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Old 10-14-2016, 07:59 AM   #5
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All what the OP stated we have read may times. Be it the young retirees seeking adventure now that they have time or the single person who is looking to reduce their living expenses by acquiring an older rig that only needs a bit of TCL (as stated by the seller).

This way of life we have chosen is not for those with restricted or limited resources. One fridge fire, tire blow out, roof leak, traffic accident, catastrophic power train failure,,, and the dream quickly turns into a nightmare that you can't wake up from. Always have a fall back or contingency plan before heading out. Be it for a weekend outing with the family or packing it all in, selling everything and hitting the road for as long as you physically able.
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Old 10-14-2016, 08:14 AM   #6
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Some people should not RV

We are fulltime and fulfilling our dream. We made a plan, worked the plan, and now enjoy life more than ever.
It is not the proper lifestyle for everyone. Being an adventurer is just as important as good financial planning and knowing how to handle all predicaments.
We will enjoy this lifestyle until we cannot or change our minds. And will never own an S&B money pit again. We will rent so we can MOVE.
Our contingency plan is the house money that is invested. The money that was falling through the bottom of the house is reallocated to supporting everything we do "out here".
Yes, some are not prepared. Some will fail.
We prepared.
The Journey is Our Destination
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Old 10-14-2016, 08:21 AM   #7
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If you think RV is a money pit, you should try owning a boat. A one bad leak while you're not there and you could find yourself with a submarine.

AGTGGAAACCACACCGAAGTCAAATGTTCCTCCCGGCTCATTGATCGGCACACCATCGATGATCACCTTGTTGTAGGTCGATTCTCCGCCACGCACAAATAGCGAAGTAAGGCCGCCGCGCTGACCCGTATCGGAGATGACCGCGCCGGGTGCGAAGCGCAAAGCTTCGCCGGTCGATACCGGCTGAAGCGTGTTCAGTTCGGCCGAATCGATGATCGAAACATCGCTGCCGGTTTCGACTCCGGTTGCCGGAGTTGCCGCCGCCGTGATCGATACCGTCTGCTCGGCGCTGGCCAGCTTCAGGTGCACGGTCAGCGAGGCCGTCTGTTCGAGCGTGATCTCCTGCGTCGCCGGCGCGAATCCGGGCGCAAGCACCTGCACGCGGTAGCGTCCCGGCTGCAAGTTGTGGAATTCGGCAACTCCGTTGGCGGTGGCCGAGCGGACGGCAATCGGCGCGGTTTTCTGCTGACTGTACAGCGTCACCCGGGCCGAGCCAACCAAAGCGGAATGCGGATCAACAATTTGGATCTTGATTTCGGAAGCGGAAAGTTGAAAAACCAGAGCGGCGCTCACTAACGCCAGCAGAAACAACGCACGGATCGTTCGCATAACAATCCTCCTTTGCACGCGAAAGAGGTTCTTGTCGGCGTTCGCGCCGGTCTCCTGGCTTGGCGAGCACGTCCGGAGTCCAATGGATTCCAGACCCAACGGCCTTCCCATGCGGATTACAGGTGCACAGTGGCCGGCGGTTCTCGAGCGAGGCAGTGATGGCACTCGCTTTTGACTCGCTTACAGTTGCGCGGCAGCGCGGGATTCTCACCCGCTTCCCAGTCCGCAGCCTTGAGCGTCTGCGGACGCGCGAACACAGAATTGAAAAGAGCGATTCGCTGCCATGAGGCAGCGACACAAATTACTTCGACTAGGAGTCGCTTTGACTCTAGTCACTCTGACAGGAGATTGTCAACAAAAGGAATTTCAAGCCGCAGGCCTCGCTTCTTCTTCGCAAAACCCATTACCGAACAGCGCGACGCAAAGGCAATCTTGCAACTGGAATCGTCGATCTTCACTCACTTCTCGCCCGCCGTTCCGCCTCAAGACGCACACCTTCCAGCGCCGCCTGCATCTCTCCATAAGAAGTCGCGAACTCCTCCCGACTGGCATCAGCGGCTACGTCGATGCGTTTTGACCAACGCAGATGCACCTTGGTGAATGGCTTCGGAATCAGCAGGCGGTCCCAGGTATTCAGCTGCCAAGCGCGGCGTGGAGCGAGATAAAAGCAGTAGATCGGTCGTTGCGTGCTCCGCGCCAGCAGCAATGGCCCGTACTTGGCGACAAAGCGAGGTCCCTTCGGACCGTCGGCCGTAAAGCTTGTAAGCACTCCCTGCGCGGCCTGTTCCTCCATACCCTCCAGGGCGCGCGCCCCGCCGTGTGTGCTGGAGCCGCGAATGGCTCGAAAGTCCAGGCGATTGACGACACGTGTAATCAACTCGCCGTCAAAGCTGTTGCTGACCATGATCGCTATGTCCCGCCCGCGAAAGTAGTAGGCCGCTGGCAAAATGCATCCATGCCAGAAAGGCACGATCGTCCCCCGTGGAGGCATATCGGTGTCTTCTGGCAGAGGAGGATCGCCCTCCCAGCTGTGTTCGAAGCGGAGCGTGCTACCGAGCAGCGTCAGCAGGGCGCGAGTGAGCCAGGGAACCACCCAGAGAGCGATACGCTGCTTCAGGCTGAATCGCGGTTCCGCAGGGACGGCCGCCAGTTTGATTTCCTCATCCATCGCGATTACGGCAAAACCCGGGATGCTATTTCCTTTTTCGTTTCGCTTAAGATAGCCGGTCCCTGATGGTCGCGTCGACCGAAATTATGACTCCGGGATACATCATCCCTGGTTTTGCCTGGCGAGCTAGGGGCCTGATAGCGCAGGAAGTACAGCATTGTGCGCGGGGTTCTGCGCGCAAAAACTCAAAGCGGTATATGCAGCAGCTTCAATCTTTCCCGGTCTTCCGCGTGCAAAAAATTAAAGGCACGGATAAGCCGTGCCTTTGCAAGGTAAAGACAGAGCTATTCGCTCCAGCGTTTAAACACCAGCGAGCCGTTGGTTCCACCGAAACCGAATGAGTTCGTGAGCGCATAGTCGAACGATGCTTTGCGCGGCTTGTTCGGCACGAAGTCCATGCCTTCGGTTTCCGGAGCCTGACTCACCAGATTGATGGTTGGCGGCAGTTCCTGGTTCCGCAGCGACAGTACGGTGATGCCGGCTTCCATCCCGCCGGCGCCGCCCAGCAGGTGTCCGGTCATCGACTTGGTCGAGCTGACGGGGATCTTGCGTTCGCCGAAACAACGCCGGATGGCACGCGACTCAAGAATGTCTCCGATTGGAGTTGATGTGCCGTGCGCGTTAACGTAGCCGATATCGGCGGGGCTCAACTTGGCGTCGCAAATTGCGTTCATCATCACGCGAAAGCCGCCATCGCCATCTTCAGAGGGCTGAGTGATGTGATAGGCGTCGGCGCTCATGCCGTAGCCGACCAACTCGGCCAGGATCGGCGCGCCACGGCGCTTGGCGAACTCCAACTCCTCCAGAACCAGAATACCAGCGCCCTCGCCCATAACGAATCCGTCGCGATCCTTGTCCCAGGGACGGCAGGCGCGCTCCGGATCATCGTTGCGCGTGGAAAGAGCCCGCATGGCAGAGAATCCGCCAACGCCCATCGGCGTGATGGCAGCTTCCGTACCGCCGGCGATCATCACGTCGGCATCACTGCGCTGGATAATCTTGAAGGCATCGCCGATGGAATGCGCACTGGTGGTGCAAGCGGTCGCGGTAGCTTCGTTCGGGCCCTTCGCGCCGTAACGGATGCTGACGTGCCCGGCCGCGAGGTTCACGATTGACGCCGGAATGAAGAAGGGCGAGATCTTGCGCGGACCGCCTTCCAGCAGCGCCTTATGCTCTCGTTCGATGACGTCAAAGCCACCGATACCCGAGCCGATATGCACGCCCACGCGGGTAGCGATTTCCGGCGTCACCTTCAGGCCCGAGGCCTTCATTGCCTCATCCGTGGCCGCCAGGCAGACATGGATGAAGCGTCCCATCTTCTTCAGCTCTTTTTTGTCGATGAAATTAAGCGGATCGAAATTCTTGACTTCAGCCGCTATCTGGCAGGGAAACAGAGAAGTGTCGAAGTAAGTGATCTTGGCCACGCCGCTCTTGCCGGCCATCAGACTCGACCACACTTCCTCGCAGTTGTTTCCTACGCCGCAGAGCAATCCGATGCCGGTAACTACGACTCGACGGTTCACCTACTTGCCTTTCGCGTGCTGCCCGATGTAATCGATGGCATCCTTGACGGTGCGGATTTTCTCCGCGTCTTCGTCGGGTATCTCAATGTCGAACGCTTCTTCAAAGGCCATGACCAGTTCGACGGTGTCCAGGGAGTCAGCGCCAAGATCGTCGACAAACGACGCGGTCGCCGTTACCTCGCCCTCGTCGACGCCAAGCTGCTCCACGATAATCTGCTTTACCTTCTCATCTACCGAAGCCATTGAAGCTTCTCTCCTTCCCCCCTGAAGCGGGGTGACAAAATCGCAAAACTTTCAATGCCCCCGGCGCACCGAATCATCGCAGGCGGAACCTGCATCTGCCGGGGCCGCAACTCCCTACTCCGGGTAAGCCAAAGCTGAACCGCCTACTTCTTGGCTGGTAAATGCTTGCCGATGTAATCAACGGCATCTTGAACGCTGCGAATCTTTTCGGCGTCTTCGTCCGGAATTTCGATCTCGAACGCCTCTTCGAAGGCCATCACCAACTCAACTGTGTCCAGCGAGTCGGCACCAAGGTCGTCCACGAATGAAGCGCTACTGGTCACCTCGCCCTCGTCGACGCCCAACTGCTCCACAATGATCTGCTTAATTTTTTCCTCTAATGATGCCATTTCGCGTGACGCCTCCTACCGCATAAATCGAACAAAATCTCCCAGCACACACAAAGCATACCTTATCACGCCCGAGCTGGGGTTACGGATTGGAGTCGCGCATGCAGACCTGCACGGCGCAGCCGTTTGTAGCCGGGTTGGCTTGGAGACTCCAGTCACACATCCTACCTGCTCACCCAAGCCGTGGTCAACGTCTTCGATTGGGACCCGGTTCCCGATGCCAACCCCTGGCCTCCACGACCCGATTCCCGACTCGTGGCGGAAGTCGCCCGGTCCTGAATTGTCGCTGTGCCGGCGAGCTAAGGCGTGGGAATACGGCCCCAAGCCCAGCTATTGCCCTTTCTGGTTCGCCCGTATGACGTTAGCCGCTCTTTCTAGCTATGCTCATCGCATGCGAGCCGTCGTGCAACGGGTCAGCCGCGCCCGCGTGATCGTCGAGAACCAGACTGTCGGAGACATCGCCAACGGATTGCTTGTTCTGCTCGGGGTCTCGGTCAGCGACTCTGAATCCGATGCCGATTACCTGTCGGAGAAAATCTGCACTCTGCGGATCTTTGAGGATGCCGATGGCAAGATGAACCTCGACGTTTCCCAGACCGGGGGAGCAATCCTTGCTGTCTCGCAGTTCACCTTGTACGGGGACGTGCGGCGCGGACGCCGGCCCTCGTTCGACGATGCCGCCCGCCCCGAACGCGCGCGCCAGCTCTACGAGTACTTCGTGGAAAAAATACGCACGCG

I could write a long list of comparisons between RV and a boat. For example running out of fuel.

People will make bad decisions always. Somebody else's bad decision to buy a RV is your opportunity to buy a discounted RV.
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Old 10-14-2016, 08:37 AM   #8
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...... And will never own an S&B money pit again.......
Some S&B's are money pits I'm sure. All of our RV's are. Many, many people enjoy the income and equity that can be available as homes go up in value. At my retirement I plan to use the income from a few paid for rentals to pay for this expensive hobby called RV'ing. Being honest though, the more I think about it the more difficult it will be to tie money up in something that depreciates so quickly.
I could never rent long term. I sure am glad people do though. We have one renter that has been with us for 22 years.
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Old 10-14-2016, 08:44 AM   #9
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Quote:
Originally Posted by Bucky1320 View Post
There are times here when I'm simply blown away with some folks who jump into RV'ing with no prior experience with RV's, or owning anything as complicated as one. Many don't have the mechanical knowledge, nor the network of people needed at times to fix things for them. They don't know the first thing about taking care of an RV. And probably the worst scenario, they don't have the wherewithal to weather the storm when problems arise. And they will!

It very much concerns me when I read of someone who has no viable backup plan when full timing. It's also concerning when ALL of a person's financial resources are tied up in an RV. Most of us would not think of doing that with a car. But somehow it's ok with an RV. Then when things go really wrong, their entire world falls apart.

I have seen many threads here over the years, and it really is sad to watch. And there is really no way to help them at that point. There ought to be a test with qualifications or something to help those of us who shouldn't do this, not do this. This stuff really isn't for everyone.